Brazilian Peacekeeping: Challenges and Potentials in Turbulent Landscapes at Home and Internationally

Over the last decade, Brazil has taken a more substantial role in international peace and security, and has become increasingly involved in UN peace operations. Particularly through its participation in Haiti, leading the military component of the UN Stabilization Mission in Haiti (MINUSTAH), Brazil has underscored its growing engagement in shaping, challenging and adding to conventional practices of conflict management and peace processes. Now, the prospective withdrawal of MINUSTAH, coupled with a current domestic scenario in Brazil of political and economic instability, raises a number of questions about the future of Brazil’s participation and role in peacekeeping. To contribute to critical and well-informed conversations on the challenges and potentials of Brazil’s engagement in peacekeeping amid turbulent landscapes at home and internationally, our new policy brief identifies and brings the following points into debate:

• Brazil has increasingly taken on responsibilities and claimed more proactive roles in handling crises through UN missions.

• Despite Brazil’s increased ability to contribute to and engage in peacekeeping, a series of structural shortcomings constrains the country’s ability to advocate for normative change and aspire to more influential roles at UN platforms.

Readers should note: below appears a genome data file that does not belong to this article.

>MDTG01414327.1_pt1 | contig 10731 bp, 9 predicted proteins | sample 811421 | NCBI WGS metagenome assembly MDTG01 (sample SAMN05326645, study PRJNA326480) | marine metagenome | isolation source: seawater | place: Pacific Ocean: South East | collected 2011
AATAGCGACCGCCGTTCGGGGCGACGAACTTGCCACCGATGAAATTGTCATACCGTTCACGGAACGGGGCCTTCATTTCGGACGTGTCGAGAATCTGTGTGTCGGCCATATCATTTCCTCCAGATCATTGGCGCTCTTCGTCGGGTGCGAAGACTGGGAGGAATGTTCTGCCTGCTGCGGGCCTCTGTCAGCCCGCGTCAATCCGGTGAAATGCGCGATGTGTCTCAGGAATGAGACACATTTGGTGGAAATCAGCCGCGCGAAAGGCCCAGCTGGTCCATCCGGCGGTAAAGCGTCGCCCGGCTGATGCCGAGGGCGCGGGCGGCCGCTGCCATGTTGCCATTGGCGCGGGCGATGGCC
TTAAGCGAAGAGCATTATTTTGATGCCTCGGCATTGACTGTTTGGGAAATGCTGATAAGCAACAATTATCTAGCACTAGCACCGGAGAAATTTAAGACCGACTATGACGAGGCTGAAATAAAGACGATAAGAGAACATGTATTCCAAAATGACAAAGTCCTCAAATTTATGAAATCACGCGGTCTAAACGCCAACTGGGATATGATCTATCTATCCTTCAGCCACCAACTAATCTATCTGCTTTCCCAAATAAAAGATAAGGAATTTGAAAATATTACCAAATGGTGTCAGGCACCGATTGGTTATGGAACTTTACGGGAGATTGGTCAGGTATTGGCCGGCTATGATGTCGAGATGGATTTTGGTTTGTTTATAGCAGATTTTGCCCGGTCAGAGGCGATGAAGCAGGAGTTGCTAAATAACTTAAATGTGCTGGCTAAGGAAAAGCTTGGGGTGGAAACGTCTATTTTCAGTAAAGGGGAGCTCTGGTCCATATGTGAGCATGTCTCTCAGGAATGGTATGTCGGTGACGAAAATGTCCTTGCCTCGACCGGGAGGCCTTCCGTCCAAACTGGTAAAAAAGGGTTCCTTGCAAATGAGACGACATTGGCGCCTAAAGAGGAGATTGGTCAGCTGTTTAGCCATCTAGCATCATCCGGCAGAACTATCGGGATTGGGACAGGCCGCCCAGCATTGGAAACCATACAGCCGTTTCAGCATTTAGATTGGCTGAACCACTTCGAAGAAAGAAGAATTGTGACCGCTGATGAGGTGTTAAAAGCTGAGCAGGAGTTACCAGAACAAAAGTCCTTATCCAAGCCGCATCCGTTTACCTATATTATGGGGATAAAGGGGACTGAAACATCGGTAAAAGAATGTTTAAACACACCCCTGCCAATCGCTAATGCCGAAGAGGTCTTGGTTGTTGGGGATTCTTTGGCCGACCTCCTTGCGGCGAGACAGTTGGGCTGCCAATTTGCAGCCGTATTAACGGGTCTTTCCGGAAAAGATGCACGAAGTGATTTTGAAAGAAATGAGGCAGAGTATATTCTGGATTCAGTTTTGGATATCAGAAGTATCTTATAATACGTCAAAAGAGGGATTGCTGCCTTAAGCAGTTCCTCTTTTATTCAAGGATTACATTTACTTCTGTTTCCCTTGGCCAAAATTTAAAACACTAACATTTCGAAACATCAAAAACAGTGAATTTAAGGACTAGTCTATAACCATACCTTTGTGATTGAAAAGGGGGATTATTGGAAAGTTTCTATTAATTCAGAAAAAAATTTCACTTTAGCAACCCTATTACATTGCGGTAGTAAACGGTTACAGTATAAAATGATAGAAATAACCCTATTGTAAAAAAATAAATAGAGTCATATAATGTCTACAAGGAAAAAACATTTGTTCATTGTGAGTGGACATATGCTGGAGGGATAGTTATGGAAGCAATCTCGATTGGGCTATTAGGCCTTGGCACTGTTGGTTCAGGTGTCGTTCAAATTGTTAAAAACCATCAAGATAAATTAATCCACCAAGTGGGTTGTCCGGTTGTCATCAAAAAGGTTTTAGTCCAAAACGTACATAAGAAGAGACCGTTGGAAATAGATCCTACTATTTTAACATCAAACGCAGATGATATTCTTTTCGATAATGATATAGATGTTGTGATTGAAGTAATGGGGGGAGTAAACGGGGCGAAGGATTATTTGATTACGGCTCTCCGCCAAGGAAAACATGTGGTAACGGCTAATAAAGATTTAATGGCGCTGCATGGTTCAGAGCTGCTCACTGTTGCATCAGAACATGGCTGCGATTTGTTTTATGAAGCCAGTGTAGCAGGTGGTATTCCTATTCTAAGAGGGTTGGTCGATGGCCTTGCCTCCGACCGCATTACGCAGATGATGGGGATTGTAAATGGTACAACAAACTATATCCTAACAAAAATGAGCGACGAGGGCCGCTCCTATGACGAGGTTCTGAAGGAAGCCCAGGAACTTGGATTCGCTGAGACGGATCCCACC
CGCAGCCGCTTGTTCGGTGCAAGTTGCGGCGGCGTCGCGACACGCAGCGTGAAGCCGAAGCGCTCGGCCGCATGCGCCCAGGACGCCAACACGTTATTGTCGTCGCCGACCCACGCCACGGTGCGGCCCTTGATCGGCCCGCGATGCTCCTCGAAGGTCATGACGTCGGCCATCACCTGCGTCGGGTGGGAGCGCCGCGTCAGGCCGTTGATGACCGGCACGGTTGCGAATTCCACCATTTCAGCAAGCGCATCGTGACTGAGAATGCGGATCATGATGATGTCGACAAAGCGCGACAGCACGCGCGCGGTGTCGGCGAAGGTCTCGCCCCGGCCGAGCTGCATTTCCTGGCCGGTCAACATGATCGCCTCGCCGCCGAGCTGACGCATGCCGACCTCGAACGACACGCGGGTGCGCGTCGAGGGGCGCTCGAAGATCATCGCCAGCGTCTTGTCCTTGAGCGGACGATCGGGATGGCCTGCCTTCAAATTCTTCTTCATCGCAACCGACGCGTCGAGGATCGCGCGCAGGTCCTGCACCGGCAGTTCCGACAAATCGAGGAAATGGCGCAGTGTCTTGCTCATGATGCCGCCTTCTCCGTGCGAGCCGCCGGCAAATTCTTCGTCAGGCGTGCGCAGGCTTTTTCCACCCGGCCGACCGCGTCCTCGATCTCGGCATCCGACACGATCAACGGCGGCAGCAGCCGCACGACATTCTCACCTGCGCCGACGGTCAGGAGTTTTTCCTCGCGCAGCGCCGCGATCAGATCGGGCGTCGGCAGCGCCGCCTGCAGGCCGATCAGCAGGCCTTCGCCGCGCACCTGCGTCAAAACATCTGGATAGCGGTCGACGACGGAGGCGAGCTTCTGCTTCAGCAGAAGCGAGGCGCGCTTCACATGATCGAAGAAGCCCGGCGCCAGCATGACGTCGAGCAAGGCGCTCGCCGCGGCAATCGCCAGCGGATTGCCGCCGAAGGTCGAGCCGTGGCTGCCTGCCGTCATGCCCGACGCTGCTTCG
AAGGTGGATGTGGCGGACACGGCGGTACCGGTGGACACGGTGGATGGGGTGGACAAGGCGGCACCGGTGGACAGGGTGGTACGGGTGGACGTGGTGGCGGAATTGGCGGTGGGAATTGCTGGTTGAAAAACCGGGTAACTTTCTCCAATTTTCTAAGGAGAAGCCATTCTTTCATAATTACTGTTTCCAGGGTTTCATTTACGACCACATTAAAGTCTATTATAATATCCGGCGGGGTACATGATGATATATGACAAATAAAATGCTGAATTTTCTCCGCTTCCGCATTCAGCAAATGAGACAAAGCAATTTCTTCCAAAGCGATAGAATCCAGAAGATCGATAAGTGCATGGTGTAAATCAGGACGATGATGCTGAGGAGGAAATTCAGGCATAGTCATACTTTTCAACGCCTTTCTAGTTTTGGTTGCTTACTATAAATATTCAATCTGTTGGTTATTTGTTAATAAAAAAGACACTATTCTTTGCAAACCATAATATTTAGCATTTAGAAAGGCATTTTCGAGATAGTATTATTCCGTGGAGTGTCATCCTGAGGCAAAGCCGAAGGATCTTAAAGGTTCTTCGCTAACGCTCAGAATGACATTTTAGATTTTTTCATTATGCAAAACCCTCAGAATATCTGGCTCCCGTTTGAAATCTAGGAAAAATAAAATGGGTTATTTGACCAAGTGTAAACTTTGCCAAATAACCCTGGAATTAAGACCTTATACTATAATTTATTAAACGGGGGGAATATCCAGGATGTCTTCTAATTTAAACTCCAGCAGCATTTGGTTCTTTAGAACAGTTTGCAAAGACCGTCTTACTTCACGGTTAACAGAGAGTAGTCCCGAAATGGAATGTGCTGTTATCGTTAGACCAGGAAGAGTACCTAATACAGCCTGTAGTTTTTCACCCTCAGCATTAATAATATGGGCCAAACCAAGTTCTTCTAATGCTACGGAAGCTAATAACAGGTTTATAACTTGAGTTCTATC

• Brazil’s peacekeeping approaches can both contribute to and benefit from the recommendations of the HIPPO report as the latest international process to review UN peace operations.

• Notwithstanding the political and economic downtrend currently affecting the country, sustained attention and disposition to contribute to UN peacekeeping operations should remain part of Brazil’s foreign policy portfolio.

Note: This entry is a preview of the authors’ policy brief ‘Brazilian Peacekeeping: Challenges and Potentials in Turbulent Landscapes at Home and Internationally’ (2016), published by PRIO and an output from the project Brazil’s Rise to the Global Stage. You can read this policy brief here.